The Doctor and Student (1518)

Christopher St. Germain

The eighth question of the doctor, whether the statute of Sylva caedua, stand with conscience

Doct. In the 45th year of the reign of Edw. III. it was enacted, That a prohibition should lie where a man is impleaded in the court-christian for dismes of wood of the age of twenty years or above, by the name of Sylva cadua, how may that statute stand with conscience, that is so directly against the liberty of the church, and that is made of such things as the parliament had no authority to make any law of?

Stud. It appeareth in the said statute, that it is enacted, That a prohibition should lie in that case as it had used to do before that time; and if the prohibition lay by a prescription before the statute, why is not then the statute good as a confirmation of that prescription?

Doct. If there were such a prescription before the statute, that prescription was void; for it prohibiteth the payment of tithes of trees of the age of twenty years or above; and paying of tithes is grounded as well upon the law of God, as upon the law of reason; and against those laws lieth no prescription, as it is holden most commonly by all men.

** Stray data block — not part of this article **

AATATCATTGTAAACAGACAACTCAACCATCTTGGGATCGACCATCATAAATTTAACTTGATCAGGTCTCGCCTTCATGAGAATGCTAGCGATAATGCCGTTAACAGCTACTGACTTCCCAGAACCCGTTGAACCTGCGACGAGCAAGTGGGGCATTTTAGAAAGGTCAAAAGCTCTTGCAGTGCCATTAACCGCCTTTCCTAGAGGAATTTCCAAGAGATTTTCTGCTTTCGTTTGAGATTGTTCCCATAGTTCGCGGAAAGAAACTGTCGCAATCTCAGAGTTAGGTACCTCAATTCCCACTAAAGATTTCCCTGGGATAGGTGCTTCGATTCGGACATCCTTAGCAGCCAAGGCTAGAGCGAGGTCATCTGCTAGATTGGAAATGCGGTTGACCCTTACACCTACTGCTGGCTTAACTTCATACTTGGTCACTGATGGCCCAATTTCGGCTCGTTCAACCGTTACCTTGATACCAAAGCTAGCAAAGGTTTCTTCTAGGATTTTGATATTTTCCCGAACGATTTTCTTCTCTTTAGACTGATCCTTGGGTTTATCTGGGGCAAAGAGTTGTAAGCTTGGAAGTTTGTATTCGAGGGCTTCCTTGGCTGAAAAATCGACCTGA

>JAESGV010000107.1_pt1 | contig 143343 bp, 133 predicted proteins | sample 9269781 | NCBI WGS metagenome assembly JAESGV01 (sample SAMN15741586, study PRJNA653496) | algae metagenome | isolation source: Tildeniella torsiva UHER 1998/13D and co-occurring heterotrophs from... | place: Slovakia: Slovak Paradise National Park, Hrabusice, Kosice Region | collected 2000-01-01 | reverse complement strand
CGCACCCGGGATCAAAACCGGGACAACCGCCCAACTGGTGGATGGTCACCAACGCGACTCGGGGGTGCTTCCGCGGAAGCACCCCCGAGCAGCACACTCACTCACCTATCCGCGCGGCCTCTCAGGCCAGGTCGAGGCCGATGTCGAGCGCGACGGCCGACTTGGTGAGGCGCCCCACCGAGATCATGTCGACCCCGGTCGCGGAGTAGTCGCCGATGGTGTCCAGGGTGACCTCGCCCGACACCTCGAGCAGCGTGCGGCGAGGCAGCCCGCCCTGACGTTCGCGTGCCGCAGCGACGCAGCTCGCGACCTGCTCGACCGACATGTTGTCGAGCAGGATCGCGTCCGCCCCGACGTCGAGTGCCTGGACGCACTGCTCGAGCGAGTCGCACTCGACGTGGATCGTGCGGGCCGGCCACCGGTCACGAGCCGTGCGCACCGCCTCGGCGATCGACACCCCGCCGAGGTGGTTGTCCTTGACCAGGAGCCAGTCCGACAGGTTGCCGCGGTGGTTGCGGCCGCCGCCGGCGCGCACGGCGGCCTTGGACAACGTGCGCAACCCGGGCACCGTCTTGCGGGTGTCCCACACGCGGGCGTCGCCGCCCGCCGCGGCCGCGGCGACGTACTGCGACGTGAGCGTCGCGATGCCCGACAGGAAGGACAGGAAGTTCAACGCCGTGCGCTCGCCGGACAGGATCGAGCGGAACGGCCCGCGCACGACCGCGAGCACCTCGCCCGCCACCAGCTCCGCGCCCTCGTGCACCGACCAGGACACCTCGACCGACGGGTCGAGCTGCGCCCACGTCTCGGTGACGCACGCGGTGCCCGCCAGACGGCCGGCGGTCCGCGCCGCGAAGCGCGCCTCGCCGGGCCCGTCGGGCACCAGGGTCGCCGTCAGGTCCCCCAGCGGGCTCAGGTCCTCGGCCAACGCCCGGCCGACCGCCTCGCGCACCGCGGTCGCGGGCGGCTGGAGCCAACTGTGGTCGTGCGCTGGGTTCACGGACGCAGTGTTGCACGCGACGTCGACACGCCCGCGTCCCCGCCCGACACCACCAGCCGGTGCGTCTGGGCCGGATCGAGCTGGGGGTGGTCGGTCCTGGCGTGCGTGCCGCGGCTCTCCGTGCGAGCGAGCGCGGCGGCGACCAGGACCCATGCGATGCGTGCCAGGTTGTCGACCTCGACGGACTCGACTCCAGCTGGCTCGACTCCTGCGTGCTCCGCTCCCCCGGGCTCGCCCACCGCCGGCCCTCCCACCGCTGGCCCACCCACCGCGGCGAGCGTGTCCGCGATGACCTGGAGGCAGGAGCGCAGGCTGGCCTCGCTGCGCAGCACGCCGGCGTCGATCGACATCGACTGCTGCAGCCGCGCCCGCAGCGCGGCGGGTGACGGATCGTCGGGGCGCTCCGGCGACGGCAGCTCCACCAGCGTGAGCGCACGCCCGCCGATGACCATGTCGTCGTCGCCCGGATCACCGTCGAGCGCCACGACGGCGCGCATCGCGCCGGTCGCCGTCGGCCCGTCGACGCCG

Stud. That there was such a prescription before the said statute, and that if a man before the said statute had been sued in the spiritual court for tithes of wood of the age of twenty years or above, the prohibition lay, appeareth in the said statute, and it can not be thought that a statute that is. made by authority of the whole realm, as well of the king, and of the lords spiritual and temporal, as of all the commons, will recite a thing against the truth. And furthermore, I cannot see how it can be grounded by the law of God, or by the law of reason, that the tenth part should be paid for tithe, and no other portion but that: but I think that it be grounded upon the law of reason, that a man should give a reasonable portion of his goods temporal to them that minister to him things spiritual; for every man is bound to honour God of his proper substance; and the giving of such portion hath not been only used among faithful people, but also among unfaithful; as it appeareth, Genesis 47, where corn was given to the priests in Egypt of common barns. And Saint Paul in his epistles affirmeth the same in many places; as in his first epistle to the Corinthians, cap. 9, where he saith, “He that worketh in the church shall eat of that that belongeth to the church:” and in his epistle to the Galatians, chap.6, he saith, “Let him that is instructed in spiritual things, depart of his goods to him that instructeth him.” And Saint Luke, chap.10, saith, ”That the workman is worthy to have his hire.” All which sayings may right conveniently be taken and applied to this purpose, that spiritual men, which minister to the people spiritual things, ought for their ministration to have a competent living of them that they minister unto. But that the tenth part should be assigned for such a portion, and neither more nor less, I cannot perceive that that should be grounded by the law of reason, nor immediately by the law of God. For before the law written there was no certain portion assigned for the spiritual ministers, neither the tenth part, nor the twelfth part, unto the time of Jacob: for it appeareth, Genesis 28, that Jacob avowed to pay dishes, which was among the Jews for the tenth part, if our Lord prospered him in his journey; and if the tenth part had been his duty before that avow, it had been in vain to have avowed it, and so it had if it had been grounded by the law of reason. And as to that is spoken in the evangelists, and in the new law, of tithes it belongeth rather to the giving of tithes in the time of the old law, than of the new law; as it appeareth, Matth. 23, and Luke II, where our Lord speaketh to the Pharisees, saying, “Wo to you Pharisees, that tithe mints, rue, and herbs, and forget the judgment and the charity of God; these it behoveth you to do, and the other not to omit:” that is to say, it behoveth you to do justice and charity of God, and not to omit paying of tithes, though it be of small things, as of mints, rue, herbs, and such other. And also that the Pharisee saith, Luke 17, “I pay my tythes for all that I have,” it is to be referred to the old law, not to the time of the new law; therefore, as I take it, the paying of tithes, or of a certain portion to spiritual men for their spiritual ministration to the people, have been grounded in divers manners. First, before the law written, a certain portion sufficient for the spiritual ministers was due to them by the law of nature, which, after them that be learned in the law of the realm, is called the law of reason; and that portion is due by all laws And in the law written, the Jews were bound to give the tenth part to, their priests, as well by the said avow of Jacob, as by the law of God in the Old Testament, called the Judicials. And in the new law the paying of the tenth part is by a law that is made by the church. And the reason wherefore the tenth part was ordained by the church to be payed for the tithe was this: There is no cause why the people of the new law ought to, pay less to the ministers of the new law, than the people of the Old Testament gave to the ministers of the Old Testament: for the people of the new law be bound to greater things than the people of the old law were, as it appeareth, Matth. 5, where it is said, “Unless your good works abound above the works of the Scribes and Pharisees, ye may not enter into the kingdom of heaven.” And the sacrifice of the old law was not so honourable as the sacrifice of the new law is: for the sacrifice of the old law was only the figure, and the sacrifice of the new law is the thing that is figured; that was the shadow, this is the truth. And therefore the church upon that reasonable consideration ordained, that the tenth part should be paid for the sustenance of the ministers in the new law, as it was for the sustenance of the ministers in the old law; and so that law with a cause may be increased or diminished to more portion or to less, as shall be necessary for them.